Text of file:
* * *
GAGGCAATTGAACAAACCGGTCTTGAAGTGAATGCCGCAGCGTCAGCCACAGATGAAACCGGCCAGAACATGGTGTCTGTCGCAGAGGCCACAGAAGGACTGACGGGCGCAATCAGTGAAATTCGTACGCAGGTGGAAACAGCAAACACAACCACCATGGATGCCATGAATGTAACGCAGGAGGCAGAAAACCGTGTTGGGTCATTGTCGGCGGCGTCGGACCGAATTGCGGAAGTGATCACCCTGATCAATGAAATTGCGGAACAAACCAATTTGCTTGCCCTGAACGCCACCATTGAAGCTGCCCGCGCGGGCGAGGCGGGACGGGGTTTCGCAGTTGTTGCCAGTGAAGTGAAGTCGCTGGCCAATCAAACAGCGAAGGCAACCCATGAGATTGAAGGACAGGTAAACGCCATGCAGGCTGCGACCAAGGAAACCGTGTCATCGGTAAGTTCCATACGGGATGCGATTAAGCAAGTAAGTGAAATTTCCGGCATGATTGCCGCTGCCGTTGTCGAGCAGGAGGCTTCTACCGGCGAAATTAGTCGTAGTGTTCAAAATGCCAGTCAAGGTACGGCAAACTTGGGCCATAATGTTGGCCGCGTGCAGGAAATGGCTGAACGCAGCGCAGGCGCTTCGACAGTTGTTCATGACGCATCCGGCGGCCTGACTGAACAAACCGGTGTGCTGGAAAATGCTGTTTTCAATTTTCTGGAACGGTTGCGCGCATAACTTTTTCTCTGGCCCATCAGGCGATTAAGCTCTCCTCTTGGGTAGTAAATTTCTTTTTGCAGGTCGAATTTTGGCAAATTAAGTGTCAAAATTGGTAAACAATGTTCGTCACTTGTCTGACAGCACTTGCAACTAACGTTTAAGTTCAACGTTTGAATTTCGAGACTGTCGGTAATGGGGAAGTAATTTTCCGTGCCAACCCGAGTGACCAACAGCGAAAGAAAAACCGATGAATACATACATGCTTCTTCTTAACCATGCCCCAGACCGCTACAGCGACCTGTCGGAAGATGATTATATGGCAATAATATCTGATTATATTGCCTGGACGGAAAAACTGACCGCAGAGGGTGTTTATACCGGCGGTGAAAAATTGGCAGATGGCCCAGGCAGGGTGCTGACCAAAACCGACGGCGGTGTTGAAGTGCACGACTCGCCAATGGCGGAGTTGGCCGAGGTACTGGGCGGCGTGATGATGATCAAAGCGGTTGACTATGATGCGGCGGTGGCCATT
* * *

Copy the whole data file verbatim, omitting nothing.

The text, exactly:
GAGGCAATTGAACAAACCGGTCTTGAAGTGAATGCCGCAGCGTCAGCCACAGATGAAACCGGCCAGAACATGGTGTCTGTCGCAGAGGCCACAGAAGGACTGACGGGCGCAATCAGTGAAATTCGTACGCAGGTGGAAACAGCAAACACAACCACCATGGATGCCATGAATGTAACGCAGGAGGCAGAAAACCGTGTTGGGTCATTGTCGGCGGCGTCGGACCGAATTGCGGAAGTGATCACCCTGATCAATGAAATTGCGGAACAAACCAATTTGCTTGCCCTGAACGCCACCATTGAAGCTGCCCGCGCGGGCGAGGCGGGACGGGGTTTCGCAGTTGTTGCCAGTGAAGTGAAGTCGCTGGCCAATCAAACAGCGAAGGCAACCCATGAGATTGAAGGACAGGTAAACGCCATGCAGGCTGCGACCAAGGAAACCGTGTCATCGGTAAGTTCCATACGGGATGCGATTAAGCAAGTAAGTGAAATTTCCGGCATGATTGCCGCTGCCGTTGTCGAGCAGGAGGCTTCTACCGGCGAAATTAGTCGTAGTGTTCAAAATGCCAGTCAAGGTACGGCAAACTTGGGCCATAATGTTGGCCGCGTGCAGGAAATGGCTGAACGCAGCGCAGGCGCTTCGACAGTTGTTCATGACGCATCCGGCGGCCTGACTGAACAAACCGGTGTGCTGGAAAATGCTGTTTTCAATTTTCTGGAACGGTTGCGCGCATAACTTTTTCTCTGGCCCATCAGGCGATTAAGCTCTCCTCTTGGGTAGTAAATTTCTTTTTGCAGGTCGAATTTTGGCAAATTAAGTGTCAAAATTGGTAAACAATGTTCGTCACTTGTCTGACAGCACTTGCAACTAACGTTTAAGTTCAACGTTTGAATTTCGAGACTGTCGGTAATGGGGAAGTAATTTTCCGTGCCAACCCGAGTGACCAACAGCGAAAGAAAAACCGATGAATACATACATGCTTCTTCTTAACCATGCCCCAGACCGCTACAGCGACCTGTCGGAAGATGATTATATGGCAATAATATCTGATTATATTGCCTGGACGGAAAAACTGACCGCAGAGGGTGTTTATACCGGCGGTGAAAAATTGGCAGATGGCCCAGGCAGGGTGCTGACCAAAACCGACGGCGGTGTTGAAGTGCACGACTCGCCAATGGCGGAGTTGGCCGAGGTACTGGGCGGCGTGATGATGATCAAAGCGGTTGACTATGATGCGGCGGTGGCCATT